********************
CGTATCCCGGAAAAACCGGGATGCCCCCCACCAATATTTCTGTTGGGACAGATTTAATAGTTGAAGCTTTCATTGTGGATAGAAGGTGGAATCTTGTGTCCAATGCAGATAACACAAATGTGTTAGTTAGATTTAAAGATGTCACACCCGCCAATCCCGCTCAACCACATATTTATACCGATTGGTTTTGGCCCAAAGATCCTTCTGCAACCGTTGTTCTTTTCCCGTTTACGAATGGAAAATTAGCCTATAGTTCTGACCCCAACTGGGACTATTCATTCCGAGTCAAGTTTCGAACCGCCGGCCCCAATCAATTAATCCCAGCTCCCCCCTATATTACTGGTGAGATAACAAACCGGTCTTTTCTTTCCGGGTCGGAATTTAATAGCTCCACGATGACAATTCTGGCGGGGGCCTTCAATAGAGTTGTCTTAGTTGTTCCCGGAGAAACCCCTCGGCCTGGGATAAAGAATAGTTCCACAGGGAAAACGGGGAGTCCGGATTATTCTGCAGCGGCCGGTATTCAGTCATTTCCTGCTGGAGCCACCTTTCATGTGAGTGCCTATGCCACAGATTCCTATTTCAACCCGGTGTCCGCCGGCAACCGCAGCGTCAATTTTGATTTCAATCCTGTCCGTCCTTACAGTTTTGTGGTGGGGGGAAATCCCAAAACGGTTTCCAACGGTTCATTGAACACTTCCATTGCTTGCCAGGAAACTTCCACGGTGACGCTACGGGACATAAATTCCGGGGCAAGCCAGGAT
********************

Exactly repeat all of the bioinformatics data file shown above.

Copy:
CGTATCCCGGAAAAACCGGGATGCCCCCCACCAATATTTCTGTTGGGACAGATTTAATAGTTGAAGCTTTCATTGTGGATAGAAGGTGGAATCTTGTGTCCAATGCAGATAACACAAATGTGTTAGTTAGATTTAAAGATGTCACACCCGCCAATCCCGCTCAACCACATATTTATACCGATTGGTTTTGGCCCAAAGATCCTTCTGCAACCGTTGTTCTTTTCCCGTTTACGAATGGAAAATTAGCCTATAGTTCTGACCCCAACTGGGACTATTCATTCCGAGTCAAGTTTCGAACCGCCGGCCCCAATCAATTAATCCCAGCTCCCCCCTATATTACTGGTGAGATAACAAACCGGTCTTTTCTTTCCGGGTCGGAATTTAATAGCTCCACGATGACAATTCTGGCGGGGGCCTTCAATAGAGTTGTCTTAGTTGTTCCCGGAGAAACCCCTCGGCCTGGGATAAAGAATAGTTCCACAGGGAAAACGGGGAGTCCGGATTATTCTGCAGCGGCCGGTATTCAGTCATTTCCTGCTGGAGCCACCTTTCATGTGAGTGCCTATGCCACAGATTCCTATTTCAACCCGGTGTCCGCCGGCAACCGCAGCGTCAATTTTGATTTCAATCCTGTCCGTCCTTACAGTTTTGTGGTGGGGGGAAATCCCAAAACGGTTTCCAACGGTTCATTGAACACTTCCATTGCTTGCCAGGAAACTTCCACGGTGACGCTACGGGACATAAATTCCGGGGCAAGCCAGGAT